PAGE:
Now to continue what I started yesterday–criticising the letter (PDF) from the Initiative for Software Choice‘s (ISC) Hugo Lueders. Why bother criticizing this? Is it of any consequence? I think so, if not because the letter itself may actually influence policy, but rather because this kind of thing is visible to many people and can spread opinions based on poor reasoning or misleading statements. I think it’s useful to debate such things openly and at least offer alternate lines of critical thought.
Really the last thing that I wanted to comment on was a point in the ISC letter, which discussed fiscal stimulus for R&D in relation to FLOSS/proprietary models and it went a little something like
At first glance this sounds fair. But in the context of FLOSS versus proprietary development models, I think sound policy requires deeper and more encompassing thought. From the proprietary perspective in which the statement originates, it neglects the issues involved insofar as who is rewarded and from whom does the reward money originate?
It is after all government support that is in question here so I suppose the money is the money of the people. In FLOSS development terms, any support of FLOSS projects, by default, is freely accessible by anyone and thus the possibility of continued, further innovation is guaranteed. In proprietary development terms this possibility is at best questionable. The government rewards would go into software development without guarantee that any further innovation stem from that development, nor that any part of the public (who’s money went into rewarding its development) would necessarily be able to gain access to the source code. How is that fair to the people funding these government innovation rewards? It’s not.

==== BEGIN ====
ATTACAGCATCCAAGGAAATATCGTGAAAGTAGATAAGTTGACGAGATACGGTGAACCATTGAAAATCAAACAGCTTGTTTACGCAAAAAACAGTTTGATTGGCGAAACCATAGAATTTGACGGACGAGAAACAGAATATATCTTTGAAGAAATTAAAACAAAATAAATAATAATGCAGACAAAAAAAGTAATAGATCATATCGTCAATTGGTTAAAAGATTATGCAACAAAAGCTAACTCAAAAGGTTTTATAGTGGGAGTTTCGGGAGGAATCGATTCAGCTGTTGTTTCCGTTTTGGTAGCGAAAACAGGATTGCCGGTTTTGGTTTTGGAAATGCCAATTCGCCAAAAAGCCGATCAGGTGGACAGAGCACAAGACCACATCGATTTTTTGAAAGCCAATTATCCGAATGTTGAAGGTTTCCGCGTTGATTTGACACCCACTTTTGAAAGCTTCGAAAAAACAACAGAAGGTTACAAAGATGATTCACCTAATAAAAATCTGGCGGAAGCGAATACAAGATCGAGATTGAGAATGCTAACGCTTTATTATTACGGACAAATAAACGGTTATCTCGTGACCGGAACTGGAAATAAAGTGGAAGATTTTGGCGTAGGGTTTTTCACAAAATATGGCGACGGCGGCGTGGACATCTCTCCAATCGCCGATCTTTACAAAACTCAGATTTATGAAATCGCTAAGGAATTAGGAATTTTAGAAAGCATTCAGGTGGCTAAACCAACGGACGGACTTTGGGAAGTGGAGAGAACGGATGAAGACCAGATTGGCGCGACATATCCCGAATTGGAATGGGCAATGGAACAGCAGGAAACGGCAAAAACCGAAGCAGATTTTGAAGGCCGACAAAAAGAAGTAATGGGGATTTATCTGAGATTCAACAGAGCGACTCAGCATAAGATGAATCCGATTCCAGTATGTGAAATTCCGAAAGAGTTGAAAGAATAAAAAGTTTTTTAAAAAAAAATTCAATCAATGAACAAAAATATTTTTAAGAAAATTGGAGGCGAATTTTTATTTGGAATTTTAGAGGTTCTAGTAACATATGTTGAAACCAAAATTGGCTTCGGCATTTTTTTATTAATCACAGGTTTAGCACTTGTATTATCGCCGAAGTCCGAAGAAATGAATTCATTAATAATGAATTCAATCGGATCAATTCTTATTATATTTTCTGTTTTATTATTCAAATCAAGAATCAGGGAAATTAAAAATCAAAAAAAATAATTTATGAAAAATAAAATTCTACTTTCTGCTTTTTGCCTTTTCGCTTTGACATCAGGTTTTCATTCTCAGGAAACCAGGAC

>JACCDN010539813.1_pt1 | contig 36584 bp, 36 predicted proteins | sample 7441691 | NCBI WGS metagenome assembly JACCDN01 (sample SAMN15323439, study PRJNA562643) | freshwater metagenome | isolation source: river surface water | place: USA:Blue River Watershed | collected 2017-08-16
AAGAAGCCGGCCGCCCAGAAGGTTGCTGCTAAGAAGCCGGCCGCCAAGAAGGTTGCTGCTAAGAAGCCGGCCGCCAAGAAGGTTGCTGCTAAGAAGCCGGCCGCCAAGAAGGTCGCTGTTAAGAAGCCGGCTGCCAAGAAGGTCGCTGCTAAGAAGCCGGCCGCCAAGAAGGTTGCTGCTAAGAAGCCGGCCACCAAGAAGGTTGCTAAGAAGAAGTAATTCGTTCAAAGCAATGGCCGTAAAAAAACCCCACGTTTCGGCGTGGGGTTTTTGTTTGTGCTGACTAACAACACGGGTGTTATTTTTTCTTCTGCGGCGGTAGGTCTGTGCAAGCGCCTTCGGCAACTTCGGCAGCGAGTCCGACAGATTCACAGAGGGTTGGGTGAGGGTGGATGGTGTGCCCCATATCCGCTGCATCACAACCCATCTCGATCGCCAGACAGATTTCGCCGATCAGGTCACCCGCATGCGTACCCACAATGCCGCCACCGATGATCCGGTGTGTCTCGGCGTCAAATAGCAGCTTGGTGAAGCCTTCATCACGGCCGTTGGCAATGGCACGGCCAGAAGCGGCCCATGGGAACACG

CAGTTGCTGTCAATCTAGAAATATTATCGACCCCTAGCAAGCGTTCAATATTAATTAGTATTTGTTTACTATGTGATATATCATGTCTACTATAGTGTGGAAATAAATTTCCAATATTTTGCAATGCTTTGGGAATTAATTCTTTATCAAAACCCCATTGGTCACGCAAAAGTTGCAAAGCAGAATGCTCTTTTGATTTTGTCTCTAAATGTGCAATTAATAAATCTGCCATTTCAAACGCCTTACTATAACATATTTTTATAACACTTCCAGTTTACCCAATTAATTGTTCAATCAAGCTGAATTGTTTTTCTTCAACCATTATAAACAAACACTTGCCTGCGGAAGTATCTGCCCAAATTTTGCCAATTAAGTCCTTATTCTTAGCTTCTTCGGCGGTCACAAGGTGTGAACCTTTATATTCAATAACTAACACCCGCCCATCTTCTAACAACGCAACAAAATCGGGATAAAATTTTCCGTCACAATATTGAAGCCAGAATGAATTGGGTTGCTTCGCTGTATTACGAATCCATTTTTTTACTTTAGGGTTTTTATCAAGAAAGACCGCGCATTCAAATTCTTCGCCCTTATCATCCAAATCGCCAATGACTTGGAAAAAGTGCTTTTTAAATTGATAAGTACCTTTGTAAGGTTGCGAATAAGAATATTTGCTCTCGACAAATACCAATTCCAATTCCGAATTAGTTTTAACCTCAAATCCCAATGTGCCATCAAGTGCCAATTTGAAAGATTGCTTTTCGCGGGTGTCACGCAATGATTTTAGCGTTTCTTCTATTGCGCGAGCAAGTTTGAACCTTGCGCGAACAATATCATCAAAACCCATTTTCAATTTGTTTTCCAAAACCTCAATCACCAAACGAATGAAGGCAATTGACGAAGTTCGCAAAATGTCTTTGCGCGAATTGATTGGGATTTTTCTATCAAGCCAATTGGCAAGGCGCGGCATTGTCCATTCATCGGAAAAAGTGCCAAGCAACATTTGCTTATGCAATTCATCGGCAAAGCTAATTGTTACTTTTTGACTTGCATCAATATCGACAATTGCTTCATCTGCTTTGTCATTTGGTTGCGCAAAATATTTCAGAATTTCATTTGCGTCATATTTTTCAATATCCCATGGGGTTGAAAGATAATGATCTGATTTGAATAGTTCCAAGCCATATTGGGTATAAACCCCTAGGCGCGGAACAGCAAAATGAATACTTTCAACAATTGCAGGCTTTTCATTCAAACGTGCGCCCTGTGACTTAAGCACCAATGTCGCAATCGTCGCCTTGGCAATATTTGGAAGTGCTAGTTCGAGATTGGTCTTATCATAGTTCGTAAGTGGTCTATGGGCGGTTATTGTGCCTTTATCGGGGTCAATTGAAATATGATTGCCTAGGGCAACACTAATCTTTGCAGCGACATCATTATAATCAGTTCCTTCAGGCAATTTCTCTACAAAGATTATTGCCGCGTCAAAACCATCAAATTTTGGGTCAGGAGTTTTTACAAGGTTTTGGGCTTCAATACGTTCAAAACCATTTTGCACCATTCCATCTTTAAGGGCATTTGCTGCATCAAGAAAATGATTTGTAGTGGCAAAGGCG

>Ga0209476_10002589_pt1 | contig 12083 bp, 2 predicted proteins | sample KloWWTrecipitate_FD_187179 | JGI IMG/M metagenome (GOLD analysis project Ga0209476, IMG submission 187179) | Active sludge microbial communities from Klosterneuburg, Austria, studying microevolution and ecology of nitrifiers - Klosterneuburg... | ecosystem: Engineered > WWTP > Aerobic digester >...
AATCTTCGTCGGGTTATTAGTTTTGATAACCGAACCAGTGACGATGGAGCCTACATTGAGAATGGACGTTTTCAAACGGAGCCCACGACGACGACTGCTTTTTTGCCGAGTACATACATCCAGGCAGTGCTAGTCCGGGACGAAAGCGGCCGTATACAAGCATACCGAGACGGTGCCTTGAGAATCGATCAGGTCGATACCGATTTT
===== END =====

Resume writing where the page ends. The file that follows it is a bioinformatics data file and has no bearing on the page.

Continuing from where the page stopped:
That’s all I was going to say on the issue. Except then I noticed in today’s news, Wendy Seltzer published an insightful analysis of Microsoft’s new Windows Vista license (oh model of proprietarians). She highlights seven points. To summarize:
Vista’s use is limited unless you agree to the vendor’s proprietary rules. The software checks up on you every now and then to make sure you’re still agreeing, and if you don’t continue playing by the vendor’s rules, it starts cutting off its own functionality. The vendor gets to revoke your rights to your media. You’re not allowed to fix bugs or develop work-arounds to certain problems you may encounter (this is an anti-innovation red flag if ever there was one). Even though you’ve paid for the software it has an artificially imposed life limitation for two instances of use.
This is the sort of example of what a proprietary vendor does. Does it sound like a license that promotes further innovation? It sounds to me like all it does is spread restrictions and limit users’ freedom. What’s worse is to think that anyone could argue this deserves consideration for public funds equal to the consideration given to FLOSS development. What shameful distortions you present, ISC.